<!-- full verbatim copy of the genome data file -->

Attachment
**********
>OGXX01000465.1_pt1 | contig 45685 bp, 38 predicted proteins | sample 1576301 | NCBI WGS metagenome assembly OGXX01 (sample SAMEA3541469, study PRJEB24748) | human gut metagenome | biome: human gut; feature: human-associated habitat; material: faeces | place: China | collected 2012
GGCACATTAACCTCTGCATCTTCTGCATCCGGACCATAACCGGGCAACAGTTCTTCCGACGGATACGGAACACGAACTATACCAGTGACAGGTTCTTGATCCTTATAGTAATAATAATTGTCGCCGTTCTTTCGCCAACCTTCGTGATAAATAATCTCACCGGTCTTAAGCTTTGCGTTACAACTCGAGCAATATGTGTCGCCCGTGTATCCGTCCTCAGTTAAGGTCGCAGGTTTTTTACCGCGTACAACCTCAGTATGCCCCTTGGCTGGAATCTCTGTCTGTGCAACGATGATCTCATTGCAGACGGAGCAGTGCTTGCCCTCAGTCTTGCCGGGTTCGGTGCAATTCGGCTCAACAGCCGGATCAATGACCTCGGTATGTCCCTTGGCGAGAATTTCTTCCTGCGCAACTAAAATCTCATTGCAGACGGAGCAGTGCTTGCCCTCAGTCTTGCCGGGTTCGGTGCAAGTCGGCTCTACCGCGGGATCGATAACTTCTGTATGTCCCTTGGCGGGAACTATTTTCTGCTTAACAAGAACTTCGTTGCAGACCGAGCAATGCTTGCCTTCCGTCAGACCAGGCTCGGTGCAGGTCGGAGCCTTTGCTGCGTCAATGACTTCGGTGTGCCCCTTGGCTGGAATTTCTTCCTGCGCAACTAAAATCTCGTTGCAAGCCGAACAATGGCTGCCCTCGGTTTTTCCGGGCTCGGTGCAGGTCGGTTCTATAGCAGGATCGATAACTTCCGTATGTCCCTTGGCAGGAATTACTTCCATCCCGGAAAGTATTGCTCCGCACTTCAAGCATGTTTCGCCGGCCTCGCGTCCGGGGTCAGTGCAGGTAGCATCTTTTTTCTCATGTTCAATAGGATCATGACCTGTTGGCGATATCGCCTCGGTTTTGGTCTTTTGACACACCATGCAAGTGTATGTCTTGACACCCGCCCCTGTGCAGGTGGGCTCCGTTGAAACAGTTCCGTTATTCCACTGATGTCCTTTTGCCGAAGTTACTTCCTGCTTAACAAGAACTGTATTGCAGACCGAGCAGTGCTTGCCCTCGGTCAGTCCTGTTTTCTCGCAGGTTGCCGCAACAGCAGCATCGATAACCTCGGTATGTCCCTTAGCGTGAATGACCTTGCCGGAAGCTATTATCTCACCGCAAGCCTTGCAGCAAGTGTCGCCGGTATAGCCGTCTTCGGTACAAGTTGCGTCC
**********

>OGXX01000465.1_pt1 | contig 45685 bp, 38 predicted proteins | sample 1576301 | NCBI WGS metagenome assembly OGXX01 (sample SAMEA3541469, study PRJEB24748) | human gut metagenome | biome: human gut; feature: human-associated habitat; material: faeces | place: China | collected 2012
GGCACATTAACCTCTGCATCTTCTGCATCCGGACCATAACCGGGCAACAGTTCTTCCGACGGATACGGAACACGAACTATACCAGTGACAGGTTCTTGATCCTTATAGTAATAATAATTGTCGCCGTTCTTTCGCCAACCTTCGTGATAAATAATCTCACCGGTCTTAAGCTTTGCGTTACAACTCGAGCAATATGTGTCGCCCGTGTATCCGTCCTCAGTTAAGGTCGCAGGTTTTTTACCGCGTACAACCTCAGTATGCCCCTTGGCTGGAATCTCTGTCTGTGCAACGATGATCTCATTGCAGACGGAGCAGTGCTTGCCCTCAGTCTTGCCGGGTTCGGTGCAATTCGGCTCAACAGCCGGATCAATGACCTCGGTATGTCCCTTGGCGAGAATTTCTTCCTGCGCAACTAAAATCTCATTGCAGACGGAGCAGTGCTTGCCCTCAGTCTTGCCGGGTTCGGTGCAAGTCGGCTCTACCGCGGGATCGATAACTTCTGTATGTCCCTTGGCGGGAACTATTTTCTGCTTAACAAGAACTTCGTTGCAGACCGAGCAATGCTTGCCTTCCGTCAGACCAGGCTCGGTGCAGGTCGGAGCCTTTGCTGCGTCAATGACTTCGGTGTGCCCCTTGGCTGGAATTTCTTCCTGCGCAACTAAAATCTCGTTGCAAGCCGAACAATGGCTGCCCTCGGTTTTTCCGGGCTCGGTGCAGGTCGGTTCTATAGCAGGATCGATAACTTCCGTATGTCCCTTGGCAGGAATTACTTCCATCCCGGAAAGTATTGCTCCGCACTTCAAGCATGTTTCGCCGGCCTCGCGTCCGGGGTCAGTGCAGGTAGCATCTTTTTTCTCATGTTCAATAGGATCATGACCTGTTGGCGATATCGCCTCGGTTTTGGTCTTTTGACACACCATGCAAGTGTATGTCTTGACACCCGCCCCTGTGCAGGTGGGCTCCGTTGAAACAGTTCCGTTATTCCACTGATGTCCTTTTGCCGAAGTTACTTCCTGCTTAACAAGAACTGTATTGCAGACCGAGCAGTGCTTGCCCTCGGTCAGTCCTGTTTTCTCGCAGGTTGCCGCAACAGCAGCATCGATAACCTCGGTATGTCCCTTAGCGTGAATGACCTTGCCGGAAGCTATTATCTCACCGCAAGCCTTGCAGCAAGTGTCGCCGGTATAGCCGTCTTCGGTACAAGTTGCGTCC